Nice guys finish last. Only the good die young. Greed is good. These messages have been permeating society for decades now – and you would be forgiven for reaching the conclusion that it’s only getting worse.
Let’s face it, in the era of Trump, Bolsonaro and Brexit the public mood has been one of division and, at times, naked self-interest.
So it was a breath of fresh air this week to come across a fascinating new book by the Dutch historian Rutger Bregman, which challenges all those facile assumptions about humanity. Never heard of him? Get yourself a copy of Humankind: A Hopeful History and any cynicism will evaporate. Trust me.
His message – that human beings are essentially kind, community-spirited and helpful – resonated particularly strongly here at 3 Monkeys Zeno, because we have been digging into it for years. We call our study The Human Project ™: an ongoing, detailed examination of the hopes, fears and values that influence human behaviour.
At the best of times it provides an interesting snapshot of the public mood. Core societal values, however, rarely shift. And when they do it is at a glacial pace.
But these are far from the best of times. And this is where our latest research project, An Historic Moment: The Values Shift in a Pandemic United Kingdom, gets really interesting.
The pandemic is, indeed, proving to be a game changer – but in a good way. Core values have changed more dramatically in just 60 days than we have seen since the aftermath of World War II. A parallel study we carried out in the United States tells a similar story, outstripping even the aftermath of 9/11.
On both sides of the Atlantic we are witnessing a shift away from self-interest to community spirit. Away from individualism and towards the wider collective. In every demographic – from Gen Z to Boomers – the number one rising value is Protecting the Family.
Here in the United Kingdom there is a physical manifestation of these shifting values. The NHS, which Nye Bevan built from the ashes of WWII, has been transformed from political punchbag to national treasure virtually overnight.
This renewed sense of community is also reflected in Helpfulness and Duty becoming key rising values in our study. Besides this, Thrift, Simplicity and Self Reliance all feature in the top ten.
Meanwhile Power and Ambition are increasingly seen as negative values, as are Status, Wealth and Self-Interest.
It is fascinating to compare this to Bregman’s conclusions in Humankind: A Hopeful History. In it he tells the story of a real-life Lord of the Flies scenario, in which six boys were marooned on an island, cut off from all adult influence or discipline.
Whereas William Golding’s fictional account famously descends into the darkest depths of man’s inhumanity to man, the real-life version (which happened in 1965) was its polar opposite. Rather than turning on each other in a time of crisis, the boys joined together, co-operated and thrived. They are friends to this day.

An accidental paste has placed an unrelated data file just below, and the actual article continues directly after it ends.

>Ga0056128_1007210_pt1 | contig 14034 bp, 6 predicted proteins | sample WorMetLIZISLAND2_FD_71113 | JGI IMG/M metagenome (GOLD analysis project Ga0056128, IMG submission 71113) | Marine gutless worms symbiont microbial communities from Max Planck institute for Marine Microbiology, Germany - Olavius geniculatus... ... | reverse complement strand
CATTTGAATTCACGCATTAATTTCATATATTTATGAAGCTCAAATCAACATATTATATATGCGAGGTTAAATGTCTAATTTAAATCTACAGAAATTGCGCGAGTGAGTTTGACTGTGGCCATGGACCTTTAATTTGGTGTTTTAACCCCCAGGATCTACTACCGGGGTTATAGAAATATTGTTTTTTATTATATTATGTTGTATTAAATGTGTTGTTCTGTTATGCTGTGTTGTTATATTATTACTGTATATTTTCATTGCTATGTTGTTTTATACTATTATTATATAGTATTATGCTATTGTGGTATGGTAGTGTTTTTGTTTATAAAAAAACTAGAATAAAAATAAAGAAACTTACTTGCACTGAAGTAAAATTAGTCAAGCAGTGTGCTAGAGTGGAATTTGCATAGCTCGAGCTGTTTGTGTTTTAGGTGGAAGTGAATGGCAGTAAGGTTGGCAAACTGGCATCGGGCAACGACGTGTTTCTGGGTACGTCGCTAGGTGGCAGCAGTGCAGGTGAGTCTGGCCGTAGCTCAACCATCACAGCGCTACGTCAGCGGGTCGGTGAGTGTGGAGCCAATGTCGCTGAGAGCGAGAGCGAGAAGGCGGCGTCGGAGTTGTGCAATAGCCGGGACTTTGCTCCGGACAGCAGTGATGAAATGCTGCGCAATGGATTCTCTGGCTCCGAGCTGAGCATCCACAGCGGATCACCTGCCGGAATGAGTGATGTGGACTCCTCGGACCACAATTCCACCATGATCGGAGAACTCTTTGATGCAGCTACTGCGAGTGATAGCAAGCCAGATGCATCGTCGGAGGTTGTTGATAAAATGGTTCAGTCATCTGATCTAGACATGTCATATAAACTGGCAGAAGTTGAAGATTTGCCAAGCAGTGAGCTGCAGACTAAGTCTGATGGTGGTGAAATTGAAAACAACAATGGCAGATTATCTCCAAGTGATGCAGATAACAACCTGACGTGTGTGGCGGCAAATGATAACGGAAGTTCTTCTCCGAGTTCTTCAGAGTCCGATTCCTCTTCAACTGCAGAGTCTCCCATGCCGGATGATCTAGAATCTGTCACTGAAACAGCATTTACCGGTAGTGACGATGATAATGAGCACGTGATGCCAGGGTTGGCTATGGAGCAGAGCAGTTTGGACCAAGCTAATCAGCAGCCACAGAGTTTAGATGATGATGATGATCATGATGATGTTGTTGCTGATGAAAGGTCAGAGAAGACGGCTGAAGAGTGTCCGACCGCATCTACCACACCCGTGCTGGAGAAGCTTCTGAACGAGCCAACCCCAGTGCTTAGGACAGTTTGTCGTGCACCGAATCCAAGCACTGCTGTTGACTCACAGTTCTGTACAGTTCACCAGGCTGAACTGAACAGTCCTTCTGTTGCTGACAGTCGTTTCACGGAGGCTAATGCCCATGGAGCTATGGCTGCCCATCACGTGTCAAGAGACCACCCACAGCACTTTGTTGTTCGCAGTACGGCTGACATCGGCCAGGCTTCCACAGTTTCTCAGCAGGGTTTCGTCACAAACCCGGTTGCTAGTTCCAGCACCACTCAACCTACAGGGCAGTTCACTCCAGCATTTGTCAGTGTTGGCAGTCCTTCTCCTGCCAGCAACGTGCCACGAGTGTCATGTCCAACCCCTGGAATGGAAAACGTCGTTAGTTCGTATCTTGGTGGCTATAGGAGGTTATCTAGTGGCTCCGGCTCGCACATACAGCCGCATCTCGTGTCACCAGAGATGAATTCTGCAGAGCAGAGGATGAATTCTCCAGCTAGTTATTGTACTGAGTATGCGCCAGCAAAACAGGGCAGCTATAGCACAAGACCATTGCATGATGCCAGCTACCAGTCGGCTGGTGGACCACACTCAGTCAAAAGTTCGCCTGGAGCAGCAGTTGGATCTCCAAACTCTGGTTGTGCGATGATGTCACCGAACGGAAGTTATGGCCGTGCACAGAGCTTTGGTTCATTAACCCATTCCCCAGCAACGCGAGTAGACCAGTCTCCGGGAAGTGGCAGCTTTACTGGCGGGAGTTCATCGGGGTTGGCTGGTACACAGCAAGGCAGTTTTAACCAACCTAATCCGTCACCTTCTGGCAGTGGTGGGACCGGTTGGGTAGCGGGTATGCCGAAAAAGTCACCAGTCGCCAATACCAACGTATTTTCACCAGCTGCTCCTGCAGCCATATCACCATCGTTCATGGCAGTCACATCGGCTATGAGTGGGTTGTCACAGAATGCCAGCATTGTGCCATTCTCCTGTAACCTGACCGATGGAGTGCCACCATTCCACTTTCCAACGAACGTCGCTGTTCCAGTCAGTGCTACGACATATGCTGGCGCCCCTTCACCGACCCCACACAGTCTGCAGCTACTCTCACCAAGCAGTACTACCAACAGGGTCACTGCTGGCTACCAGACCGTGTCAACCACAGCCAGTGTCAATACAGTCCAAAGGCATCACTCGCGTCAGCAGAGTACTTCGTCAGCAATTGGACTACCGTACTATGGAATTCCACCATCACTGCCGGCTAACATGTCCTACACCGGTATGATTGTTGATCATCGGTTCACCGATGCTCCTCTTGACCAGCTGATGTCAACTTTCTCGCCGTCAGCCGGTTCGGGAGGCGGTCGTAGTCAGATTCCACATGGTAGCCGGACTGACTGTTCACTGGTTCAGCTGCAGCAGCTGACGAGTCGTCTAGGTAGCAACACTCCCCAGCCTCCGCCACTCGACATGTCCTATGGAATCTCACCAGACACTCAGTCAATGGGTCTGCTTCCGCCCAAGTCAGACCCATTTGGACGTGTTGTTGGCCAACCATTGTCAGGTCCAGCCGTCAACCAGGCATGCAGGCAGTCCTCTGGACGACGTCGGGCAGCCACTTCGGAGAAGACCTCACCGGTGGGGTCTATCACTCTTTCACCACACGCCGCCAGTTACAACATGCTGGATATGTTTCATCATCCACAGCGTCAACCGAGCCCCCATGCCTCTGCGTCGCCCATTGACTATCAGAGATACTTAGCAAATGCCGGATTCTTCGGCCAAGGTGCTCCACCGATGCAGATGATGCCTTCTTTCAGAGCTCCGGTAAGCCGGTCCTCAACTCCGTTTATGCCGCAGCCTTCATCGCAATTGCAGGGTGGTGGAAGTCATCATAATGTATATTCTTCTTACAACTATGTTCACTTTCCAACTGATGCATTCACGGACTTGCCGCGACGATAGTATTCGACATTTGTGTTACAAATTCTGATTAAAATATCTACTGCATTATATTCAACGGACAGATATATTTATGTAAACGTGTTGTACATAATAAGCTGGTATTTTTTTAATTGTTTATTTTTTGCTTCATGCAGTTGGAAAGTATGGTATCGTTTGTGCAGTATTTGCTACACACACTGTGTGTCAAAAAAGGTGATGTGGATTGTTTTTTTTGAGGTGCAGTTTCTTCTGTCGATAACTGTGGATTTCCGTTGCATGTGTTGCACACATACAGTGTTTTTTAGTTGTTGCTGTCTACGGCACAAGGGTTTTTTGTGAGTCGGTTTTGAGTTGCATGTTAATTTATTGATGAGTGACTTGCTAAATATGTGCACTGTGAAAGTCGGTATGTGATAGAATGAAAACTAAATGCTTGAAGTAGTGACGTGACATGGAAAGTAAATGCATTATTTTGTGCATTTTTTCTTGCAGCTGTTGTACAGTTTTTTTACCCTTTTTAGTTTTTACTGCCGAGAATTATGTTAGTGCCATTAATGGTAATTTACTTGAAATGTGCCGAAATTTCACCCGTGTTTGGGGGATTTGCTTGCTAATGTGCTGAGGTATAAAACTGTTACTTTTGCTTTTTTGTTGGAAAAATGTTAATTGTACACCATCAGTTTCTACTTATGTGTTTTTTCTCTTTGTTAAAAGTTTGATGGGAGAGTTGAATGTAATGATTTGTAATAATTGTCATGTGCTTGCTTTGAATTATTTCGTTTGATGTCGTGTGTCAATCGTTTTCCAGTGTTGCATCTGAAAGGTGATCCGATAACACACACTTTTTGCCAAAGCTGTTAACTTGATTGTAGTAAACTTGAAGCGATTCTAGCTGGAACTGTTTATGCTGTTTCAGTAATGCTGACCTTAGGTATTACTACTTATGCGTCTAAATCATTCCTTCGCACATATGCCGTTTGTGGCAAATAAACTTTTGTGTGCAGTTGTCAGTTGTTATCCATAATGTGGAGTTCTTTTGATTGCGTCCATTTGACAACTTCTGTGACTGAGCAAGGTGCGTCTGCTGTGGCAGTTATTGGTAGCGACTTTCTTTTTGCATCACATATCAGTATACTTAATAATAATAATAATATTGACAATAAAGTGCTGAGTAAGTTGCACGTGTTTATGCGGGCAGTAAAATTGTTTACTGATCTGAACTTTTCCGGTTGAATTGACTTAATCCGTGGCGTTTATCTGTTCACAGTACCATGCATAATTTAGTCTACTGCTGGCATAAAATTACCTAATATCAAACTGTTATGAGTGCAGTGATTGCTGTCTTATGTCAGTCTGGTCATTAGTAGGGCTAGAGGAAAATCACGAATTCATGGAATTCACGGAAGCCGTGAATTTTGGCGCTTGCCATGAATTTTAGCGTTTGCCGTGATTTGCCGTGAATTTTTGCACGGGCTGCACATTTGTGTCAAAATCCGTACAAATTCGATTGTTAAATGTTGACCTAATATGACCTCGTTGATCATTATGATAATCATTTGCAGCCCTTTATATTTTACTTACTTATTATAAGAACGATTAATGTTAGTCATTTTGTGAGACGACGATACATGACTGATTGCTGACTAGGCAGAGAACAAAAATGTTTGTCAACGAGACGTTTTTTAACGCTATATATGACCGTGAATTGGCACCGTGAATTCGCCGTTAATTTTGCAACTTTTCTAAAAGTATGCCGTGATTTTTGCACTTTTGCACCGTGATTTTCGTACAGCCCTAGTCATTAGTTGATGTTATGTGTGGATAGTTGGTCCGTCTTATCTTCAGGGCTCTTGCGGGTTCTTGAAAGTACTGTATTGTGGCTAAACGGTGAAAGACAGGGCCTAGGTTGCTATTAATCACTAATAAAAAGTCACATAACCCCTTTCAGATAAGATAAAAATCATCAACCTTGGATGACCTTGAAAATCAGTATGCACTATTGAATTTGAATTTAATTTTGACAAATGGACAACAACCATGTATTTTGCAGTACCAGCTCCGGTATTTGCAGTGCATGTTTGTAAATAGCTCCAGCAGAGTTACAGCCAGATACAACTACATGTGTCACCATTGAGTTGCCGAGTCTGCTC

It is my contention that we are witnessing something similar, on a far grander scale, amid the Covid-19 crisis. We all know an anecdote about friends, colleagues or neighbours whose behaviour has been transformed by the pandemic. Now we have a piece of research which puts that anecdotal evidence to the test.
If there is a sting in the tail, it is that Romance and Having Fun are also in sharp decline. Understandable in the circumstances – but hopefully these will rebound just as fast once the threat passes.
So what are the implications for our clients of these dramatic, pandemic-era value shifts?
Brands ultimately need to reflect their customers. When those customers undergo a life-changing experience, companies should pause, reflect and be ready to realign against what could become the new consumer reality.
We anticipate a premium on problem-solving and community support. The public will want employers and brands to act in ways that demonstrate they are on their side, and will be wary of overt branding and promotion.
With Helpfulness the second most risen value, is this likely to influence our expectations of brands? In the future we believe consumers will want to see them helping others, not just themselves.
This is a snapshot of three extraordinary months but we can already see a clear pattern emerging. When we repeat the research in the Autumn, the picture of this seismic societal shift will become even clearer.
For now, to misquote my new favourite Dutch historian, we can cautiously look forward to A Hopeful Future. The crisis seems to be bringing out the best of humanity.
If you would like a bespoke talk through of the findings on how COVID-19 has affected your audience, please do get in touch at firstname.lastname@example.org and we will set up a time for you to hear how your company or brand should respond. Alternatively, the broader key takeouts are available to listen to on this podcast and available here.